Your minority-elected president lost it again when a respected actress praised the press and criticized him when accepting an award. She didn’t even say his name, which must have burned him a little extra. Maybe you think her speech was ridiculous or out of line. Maybe you don’t think actors and other creative artists shouldn’t speak out politically. But aren’t you wincing just a little bit that he brought so much attention to his own ridiculous sensitivity to criticism? Not to mention that her speech against him got much more airtime as a result of his protests?

Sensitive Snowflake

It’s pretty funny. Look up the current definition of the term snowflake. Here’s a definition from the Urban Dictionary.

An overly sensitive person, incapable of dealing with any opinions that differ from their own. These people can often be seen congregating in “safe zones” on college campuses.

No, he’s not in college, but wouldn’t the minority-elected president love a “safe zone”? One where he wouldn’t have to be confronted by those pesky facts and people who don’t think he is the most wonderful person in the world? He’s used to being able to create a safe zone with his money.* It must be a shock to be on a stage so big that even his money can’t buy enough yes-men. Although he made a transparent attempt at it by bringing his own claque to a serious public meeting.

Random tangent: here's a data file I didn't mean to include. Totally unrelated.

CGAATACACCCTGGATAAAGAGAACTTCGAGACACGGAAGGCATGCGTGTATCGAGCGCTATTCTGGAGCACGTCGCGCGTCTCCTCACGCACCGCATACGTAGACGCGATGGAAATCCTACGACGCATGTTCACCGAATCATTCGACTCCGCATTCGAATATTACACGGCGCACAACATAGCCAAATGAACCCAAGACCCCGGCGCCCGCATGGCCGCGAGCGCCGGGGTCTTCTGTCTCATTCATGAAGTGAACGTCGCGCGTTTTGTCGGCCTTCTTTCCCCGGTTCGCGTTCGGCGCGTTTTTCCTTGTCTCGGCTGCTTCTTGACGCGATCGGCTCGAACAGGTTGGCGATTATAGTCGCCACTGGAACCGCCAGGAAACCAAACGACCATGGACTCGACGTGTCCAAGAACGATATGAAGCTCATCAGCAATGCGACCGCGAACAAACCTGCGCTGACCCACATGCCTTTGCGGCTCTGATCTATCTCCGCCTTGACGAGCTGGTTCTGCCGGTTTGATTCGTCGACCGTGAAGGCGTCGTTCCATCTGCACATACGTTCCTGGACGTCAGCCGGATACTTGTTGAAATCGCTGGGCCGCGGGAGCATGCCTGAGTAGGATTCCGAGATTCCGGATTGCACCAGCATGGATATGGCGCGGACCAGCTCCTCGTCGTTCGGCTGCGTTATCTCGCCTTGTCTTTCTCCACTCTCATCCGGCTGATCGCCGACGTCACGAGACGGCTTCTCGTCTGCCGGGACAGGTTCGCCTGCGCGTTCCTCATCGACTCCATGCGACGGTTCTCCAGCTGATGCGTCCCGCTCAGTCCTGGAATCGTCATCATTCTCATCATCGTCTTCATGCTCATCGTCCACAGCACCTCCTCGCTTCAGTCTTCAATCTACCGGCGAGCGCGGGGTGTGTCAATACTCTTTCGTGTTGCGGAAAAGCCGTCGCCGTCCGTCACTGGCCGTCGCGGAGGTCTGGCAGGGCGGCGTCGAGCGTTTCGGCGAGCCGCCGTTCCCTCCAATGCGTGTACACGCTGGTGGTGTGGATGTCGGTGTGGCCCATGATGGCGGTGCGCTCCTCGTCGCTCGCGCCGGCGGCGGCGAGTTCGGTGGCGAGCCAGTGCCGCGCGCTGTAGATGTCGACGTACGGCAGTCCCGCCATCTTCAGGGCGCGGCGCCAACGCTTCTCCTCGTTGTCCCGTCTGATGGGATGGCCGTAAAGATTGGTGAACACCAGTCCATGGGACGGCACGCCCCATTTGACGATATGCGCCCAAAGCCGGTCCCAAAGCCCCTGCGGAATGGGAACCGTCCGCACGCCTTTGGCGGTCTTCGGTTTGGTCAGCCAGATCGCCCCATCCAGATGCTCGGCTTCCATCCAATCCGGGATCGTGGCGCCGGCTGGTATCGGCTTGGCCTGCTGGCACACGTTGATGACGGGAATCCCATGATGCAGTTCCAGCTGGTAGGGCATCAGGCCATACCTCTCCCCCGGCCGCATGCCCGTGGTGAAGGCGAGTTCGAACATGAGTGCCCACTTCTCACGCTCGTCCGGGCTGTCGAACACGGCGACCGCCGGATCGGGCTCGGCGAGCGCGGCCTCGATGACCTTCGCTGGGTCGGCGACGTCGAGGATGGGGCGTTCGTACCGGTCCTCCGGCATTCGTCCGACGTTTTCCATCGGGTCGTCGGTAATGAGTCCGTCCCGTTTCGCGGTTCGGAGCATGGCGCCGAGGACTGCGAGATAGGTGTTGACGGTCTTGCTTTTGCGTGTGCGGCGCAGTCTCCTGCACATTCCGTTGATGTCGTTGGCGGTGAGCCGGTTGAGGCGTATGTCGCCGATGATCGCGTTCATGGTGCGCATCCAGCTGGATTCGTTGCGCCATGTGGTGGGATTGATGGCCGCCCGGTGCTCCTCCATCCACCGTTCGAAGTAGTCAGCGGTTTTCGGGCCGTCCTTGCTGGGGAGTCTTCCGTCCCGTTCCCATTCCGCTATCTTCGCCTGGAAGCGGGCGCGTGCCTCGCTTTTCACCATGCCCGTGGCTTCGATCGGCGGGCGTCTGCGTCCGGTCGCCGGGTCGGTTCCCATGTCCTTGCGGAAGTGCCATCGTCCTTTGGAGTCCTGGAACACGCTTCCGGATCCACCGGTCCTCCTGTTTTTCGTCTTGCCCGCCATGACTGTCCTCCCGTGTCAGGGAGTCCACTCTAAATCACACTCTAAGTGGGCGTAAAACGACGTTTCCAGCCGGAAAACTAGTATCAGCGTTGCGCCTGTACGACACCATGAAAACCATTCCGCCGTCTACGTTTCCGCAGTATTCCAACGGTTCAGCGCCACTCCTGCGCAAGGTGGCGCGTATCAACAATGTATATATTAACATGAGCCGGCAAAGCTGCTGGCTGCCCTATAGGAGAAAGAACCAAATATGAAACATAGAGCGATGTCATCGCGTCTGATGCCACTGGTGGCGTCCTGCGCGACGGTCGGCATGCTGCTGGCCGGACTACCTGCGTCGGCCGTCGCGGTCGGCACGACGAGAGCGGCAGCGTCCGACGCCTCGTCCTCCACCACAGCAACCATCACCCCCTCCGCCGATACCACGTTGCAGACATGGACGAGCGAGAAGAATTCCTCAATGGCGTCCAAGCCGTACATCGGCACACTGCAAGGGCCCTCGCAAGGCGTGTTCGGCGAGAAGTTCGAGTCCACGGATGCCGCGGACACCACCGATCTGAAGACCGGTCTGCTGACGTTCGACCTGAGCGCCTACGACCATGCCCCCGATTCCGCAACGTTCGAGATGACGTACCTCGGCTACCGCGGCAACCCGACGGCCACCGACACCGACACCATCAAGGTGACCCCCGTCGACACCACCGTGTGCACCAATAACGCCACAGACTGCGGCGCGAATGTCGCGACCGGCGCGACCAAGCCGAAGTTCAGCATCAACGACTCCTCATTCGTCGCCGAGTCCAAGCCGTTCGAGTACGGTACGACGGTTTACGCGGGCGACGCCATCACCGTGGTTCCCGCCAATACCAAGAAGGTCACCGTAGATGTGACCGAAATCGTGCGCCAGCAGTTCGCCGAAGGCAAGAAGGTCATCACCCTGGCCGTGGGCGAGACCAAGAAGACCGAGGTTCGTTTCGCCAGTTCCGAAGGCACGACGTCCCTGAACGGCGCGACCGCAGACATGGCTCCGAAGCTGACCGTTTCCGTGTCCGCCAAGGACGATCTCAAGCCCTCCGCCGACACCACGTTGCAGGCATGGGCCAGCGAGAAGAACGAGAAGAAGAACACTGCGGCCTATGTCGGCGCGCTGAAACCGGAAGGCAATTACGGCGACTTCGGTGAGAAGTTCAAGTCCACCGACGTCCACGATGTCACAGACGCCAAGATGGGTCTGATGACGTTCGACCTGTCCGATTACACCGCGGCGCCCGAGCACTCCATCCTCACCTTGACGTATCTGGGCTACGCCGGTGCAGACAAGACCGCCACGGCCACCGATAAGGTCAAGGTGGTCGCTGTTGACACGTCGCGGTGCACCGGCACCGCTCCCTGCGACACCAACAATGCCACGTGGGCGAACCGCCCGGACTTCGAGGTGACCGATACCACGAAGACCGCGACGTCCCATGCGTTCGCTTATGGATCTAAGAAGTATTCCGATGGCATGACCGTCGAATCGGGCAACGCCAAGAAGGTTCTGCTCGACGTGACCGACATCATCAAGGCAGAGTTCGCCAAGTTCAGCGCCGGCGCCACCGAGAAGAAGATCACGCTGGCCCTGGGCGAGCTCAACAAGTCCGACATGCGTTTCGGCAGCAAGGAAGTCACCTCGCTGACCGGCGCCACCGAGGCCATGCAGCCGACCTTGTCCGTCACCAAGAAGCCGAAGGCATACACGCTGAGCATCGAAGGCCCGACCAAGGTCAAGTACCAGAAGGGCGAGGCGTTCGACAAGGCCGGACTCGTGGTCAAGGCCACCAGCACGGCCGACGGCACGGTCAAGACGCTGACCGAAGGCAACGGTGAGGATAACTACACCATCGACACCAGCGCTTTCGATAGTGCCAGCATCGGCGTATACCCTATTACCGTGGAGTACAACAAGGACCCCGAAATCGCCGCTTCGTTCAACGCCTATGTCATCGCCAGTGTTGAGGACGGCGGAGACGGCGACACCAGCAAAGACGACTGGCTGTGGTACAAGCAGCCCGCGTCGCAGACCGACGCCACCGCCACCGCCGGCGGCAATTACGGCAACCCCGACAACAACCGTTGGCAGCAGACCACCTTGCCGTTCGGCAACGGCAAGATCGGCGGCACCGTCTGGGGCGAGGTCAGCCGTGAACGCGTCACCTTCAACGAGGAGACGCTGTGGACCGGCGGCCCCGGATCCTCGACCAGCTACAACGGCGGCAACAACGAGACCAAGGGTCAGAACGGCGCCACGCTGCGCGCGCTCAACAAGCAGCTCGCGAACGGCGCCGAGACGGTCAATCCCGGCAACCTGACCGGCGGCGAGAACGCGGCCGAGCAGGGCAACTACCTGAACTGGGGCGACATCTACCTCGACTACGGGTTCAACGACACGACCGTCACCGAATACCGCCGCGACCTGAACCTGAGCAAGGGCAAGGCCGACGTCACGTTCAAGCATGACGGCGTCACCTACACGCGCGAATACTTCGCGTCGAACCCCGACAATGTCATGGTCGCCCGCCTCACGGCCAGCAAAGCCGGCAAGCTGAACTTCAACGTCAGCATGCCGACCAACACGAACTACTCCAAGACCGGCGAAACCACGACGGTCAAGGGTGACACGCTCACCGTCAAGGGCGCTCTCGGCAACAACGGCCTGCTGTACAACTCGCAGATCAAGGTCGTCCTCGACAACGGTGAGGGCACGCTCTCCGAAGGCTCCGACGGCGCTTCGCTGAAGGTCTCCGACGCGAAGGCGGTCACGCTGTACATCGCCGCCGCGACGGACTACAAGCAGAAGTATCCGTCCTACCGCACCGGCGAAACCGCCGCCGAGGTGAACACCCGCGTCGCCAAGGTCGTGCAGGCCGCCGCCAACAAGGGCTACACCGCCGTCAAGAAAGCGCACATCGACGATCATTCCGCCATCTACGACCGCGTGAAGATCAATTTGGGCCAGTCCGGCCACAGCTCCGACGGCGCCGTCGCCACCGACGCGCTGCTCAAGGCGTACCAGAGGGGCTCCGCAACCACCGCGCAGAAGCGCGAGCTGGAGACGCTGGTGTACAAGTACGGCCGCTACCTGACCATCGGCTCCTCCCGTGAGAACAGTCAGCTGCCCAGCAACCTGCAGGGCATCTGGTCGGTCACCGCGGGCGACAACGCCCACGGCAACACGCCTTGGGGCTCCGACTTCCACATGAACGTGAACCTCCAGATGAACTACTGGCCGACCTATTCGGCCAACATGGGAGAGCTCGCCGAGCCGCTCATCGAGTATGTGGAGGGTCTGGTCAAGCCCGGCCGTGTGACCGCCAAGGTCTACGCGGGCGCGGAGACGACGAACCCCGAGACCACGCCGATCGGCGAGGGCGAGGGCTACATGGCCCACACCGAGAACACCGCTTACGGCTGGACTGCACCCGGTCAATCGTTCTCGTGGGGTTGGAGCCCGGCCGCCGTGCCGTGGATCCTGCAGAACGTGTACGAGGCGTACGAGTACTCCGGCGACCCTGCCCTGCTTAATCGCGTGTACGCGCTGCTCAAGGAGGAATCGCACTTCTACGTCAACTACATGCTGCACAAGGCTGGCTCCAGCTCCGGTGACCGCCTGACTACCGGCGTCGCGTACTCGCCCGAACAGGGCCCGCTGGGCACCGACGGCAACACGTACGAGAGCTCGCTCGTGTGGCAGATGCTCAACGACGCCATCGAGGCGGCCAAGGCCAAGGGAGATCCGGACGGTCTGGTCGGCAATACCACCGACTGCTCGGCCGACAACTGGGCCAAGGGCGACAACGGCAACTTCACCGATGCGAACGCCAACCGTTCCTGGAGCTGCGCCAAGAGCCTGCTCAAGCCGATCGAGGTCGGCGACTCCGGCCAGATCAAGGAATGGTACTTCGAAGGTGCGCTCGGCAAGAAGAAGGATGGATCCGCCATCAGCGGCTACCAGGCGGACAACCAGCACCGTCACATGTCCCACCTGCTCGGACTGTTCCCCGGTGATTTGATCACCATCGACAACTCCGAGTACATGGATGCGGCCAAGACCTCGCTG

Doesn’t he, like, have a country to run? But let’s face it. He can’t. He is a loser. He can’t concentrate on anything but his image. He can be bought by anyone willing to suck up and he has betrayed your trust.

More than sad. Tragic.


*Please note that I don’t use the term “snowflake” as an epithet against millennials or liberals of any age. Sensitivity in itself does not equate to weakness.

Addendum 1/27/17: I am learning about the history of the word “snowflake” and it is possible that it has an older and very loathsome usage. I’m not going to define it here. There is some debate on the subject. That is not the meaning I am evoking and I wrote this piece without knowing about it. I am open to removing the piece or rewriting using different terminology. Please contact me via social media if you’d like to discuss this.

Copyright 2017 Eileen Anderson